Hours before his city council committee met Tuesday to hear testimony on the Autonomous Vehicle Act of 2012, Councilman Jack Evans said it "sounds a little like 'The Jetsons' " and added that his colleague Mary Cheh's legislation to permit driverless cars is "very far off in the future."
Not so in California, where Gov. Jerry Brown lived up to his moniker "Governor Moonbeam" by signing legislation last month to allow robotic cars to operate on state roads. Florida and Nevada have already passed such laws.
As futuristic as robotic cars might seem, there's something almost quaint about four-wheeled, internal-combustion vehicles plying the streets of the nation's capital. Lane by lane, politicians, city planners and transportation officials are squeezing cars out of downtown.
This will become abundantly clear to drivers who depend on L Street to maneuver east from Georgetown to the heart of the city on 12th Street. Starting this week, the city will begin a three-week project to repave the one-way thoroughfare. When work is done, bicyclists will have a separate lane on the north side of the street. The bike lane, separated by plastic posts, will consume the parking spaces.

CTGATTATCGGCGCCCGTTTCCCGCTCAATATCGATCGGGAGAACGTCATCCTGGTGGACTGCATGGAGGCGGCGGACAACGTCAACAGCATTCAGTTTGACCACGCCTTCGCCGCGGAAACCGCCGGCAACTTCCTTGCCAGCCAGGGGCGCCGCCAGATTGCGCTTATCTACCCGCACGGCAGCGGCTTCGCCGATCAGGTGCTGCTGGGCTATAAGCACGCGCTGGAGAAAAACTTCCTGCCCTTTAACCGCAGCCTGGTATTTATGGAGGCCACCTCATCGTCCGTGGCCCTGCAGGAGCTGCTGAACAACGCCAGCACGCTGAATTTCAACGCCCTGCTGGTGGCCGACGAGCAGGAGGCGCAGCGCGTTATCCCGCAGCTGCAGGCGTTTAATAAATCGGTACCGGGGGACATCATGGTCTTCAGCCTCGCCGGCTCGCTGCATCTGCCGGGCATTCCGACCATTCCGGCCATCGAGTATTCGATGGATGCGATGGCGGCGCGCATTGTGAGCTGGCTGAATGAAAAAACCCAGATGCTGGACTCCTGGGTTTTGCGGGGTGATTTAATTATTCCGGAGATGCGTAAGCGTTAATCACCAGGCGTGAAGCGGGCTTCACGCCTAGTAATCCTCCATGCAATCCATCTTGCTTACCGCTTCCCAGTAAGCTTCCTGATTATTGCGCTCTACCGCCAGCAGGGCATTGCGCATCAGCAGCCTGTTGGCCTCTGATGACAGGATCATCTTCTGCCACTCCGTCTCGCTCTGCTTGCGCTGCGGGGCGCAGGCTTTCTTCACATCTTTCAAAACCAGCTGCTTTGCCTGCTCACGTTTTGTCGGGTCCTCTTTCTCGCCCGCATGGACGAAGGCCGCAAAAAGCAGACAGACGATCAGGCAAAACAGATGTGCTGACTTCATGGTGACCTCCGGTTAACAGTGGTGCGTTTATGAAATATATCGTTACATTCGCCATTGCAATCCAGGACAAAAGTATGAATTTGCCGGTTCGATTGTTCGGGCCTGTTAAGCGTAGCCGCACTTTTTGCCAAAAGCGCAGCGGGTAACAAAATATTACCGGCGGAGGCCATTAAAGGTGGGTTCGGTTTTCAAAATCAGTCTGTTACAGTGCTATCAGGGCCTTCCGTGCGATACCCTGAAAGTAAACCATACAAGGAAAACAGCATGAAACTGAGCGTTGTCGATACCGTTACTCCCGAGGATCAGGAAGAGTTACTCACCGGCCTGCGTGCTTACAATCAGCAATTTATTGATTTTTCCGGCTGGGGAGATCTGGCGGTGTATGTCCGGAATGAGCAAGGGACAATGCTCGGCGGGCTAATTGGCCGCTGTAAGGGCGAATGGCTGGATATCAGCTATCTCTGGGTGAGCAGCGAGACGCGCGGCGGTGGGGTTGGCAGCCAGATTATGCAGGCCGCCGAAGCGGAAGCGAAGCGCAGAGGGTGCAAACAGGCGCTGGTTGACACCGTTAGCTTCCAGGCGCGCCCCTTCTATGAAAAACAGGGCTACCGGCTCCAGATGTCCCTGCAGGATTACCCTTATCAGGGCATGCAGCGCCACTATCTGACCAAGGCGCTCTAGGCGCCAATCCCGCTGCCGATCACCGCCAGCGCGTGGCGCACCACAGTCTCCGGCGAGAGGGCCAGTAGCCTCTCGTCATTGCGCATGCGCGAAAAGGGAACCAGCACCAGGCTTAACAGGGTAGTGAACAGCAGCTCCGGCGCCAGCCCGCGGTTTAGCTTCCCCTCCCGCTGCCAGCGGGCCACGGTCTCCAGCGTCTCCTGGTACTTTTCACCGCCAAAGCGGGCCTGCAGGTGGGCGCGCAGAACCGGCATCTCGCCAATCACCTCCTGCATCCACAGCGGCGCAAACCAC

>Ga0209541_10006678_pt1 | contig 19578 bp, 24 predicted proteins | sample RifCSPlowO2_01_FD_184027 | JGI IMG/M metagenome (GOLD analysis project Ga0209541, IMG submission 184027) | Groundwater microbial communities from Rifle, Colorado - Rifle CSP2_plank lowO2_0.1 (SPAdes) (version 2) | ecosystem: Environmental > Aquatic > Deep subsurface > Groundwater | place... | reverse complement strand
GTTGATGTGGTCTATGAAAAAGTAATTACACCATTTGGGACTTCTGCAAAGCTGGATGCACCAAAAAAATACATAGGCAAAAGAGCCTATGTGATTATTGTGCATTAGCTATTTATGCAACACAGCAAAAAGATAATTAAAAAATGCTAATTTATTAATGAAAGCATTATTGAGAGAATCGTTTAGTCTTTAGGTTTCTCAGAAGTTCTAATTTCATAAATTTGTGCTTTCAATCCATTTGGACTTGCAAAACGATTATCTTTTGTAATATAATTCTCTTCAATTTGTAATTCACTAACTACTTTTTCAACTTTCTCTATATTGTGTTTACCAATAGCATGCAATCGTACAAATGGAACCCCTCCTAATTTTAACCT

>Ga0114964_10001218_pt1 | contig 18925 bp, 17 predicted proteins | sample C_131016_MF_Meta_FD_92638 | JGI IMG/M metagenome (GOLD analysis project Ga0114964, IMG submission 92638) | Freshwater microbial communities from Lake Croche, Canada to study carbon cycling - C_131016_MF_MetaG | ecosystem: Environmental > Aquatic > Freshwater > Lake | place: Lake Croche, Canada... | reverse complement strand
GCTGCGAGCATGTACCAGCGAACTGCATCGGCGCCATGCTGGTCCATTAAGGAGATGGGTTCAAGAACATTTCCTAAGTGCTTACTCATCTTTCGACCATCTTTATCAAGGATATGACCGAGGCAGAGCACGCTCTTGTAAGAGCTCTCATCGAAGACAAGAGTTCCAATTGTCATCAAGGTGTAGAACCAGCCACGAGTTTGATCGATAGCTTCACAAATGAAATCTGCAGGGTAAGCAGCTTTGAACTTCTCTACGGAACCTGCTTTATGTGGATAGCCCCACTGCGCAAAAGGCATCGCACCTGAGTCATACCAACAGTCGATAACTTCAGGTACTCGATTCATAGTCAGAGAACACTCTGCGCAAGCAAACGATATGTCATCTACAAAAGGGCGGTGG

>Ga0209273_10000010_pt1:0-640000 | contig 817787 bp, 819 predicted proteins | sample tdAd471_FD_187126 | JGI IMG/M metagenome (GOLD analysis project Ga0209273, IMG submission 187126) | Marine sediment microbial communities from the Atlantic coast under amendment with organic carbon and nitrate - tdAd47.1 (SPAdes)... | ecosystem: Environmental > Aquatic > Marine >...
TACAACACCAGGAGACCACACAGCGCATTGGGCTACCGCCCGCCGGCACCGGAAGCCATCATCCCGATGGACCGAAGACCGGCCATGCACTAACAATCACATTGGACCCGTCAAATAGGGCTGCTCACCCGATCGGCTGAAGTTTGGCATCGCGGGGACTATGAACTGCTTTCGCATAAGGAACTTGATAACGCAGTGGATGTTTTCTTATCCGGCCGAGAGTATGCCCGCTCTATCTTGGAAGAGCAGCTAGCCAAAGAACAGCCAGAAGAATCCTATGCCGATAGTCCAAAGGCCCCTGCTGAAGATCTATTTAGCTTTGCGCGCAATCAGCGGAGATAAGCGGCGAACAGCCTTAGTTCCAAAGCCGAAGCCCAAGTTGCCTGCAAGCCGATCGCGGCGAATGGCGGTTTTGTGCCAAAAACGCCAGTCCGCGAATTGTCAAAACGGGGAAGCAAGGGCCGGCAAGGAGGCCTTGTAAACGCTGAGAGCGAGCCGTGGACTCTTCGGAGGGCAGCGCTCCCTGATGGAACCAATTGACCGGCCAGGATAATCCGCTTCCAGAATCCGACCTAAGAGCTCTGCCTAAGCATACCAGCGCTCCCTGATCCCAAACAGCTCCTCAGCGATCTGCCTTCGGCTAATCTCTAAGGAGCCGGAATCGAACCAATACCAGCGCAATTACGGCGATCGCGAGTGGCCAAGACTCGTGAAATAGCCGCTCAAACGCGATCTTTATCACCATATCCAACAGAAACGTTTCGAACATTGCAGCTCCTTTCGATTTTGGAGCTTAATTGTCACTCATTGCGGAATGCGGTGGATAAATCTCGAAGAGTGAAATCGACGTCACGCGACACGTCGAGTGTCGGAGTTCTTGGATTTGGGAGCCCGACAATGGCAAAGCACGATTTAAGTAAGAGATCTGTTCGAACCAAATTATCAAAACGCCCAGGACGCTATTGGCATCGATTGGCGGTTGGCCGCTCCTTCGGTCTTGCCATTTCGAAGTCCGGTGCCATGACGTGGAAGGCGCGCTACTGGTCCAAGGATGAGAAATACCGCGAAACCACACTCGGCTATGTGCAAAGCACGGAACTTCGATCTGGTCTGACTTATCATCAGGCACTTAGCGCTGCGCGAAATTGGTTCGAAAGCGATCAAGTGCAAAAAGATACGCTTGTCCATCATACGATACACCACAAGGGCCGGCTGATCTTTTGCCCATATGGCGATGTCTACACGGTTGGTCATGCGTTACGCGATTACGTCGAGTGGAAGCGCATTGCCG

This is good for bikers and parking lot owners but not so for those of us who need to park on L Street. Drivers will lose a lane during rush hour.
I am of two minds on the L Street project, which could become a battleground between cyclists and drivers.
As a cyclist, I am overjoyed. When the city creates a matching bike lane on M Street, perhaps in early 2013, I will be able to commute from home to work in dedicated bike lanes. But as a driver, I question whether it's fair to autos. I see it creating miles of traffic if cops allow double parking, and I fear accidents if cyclists and drivers don't respect one another. Bikers always lose.
"You can't assume people are going to be reasonable, rational or responsible," says AAA Mid-Atlantic spokesman John Townsend. "I'm not saying it's a war on motorists, but it fails to recognize that the vast majority of people still rely on cars."
D.C. Planning Director Harriet Tregoning says more and more D.C. residents are going carless. From 2006 to 2011, 40,000 people moved into the city, which created 60,000 jobs, "but we saw the same rate of car ownership. We are shrinking in terms of cars in D.C."
Tregoning -- a true believer in biking, walking and public transportation -- says D.C. weathered the recession in part because many new residents are attracted to the city so they can be carless, pay off student loans, work and throw cash into the economy.
"It's not even remotely radical to strike a balance between transportation choices," she says.
With the reconstruction of L Street, the balance is tipping toward two wheels. It will take us into experimental territory, where driverless cars might fit right in.
Harry Jaffe's column appears on Wednesday. He can be contacted at email@example.com.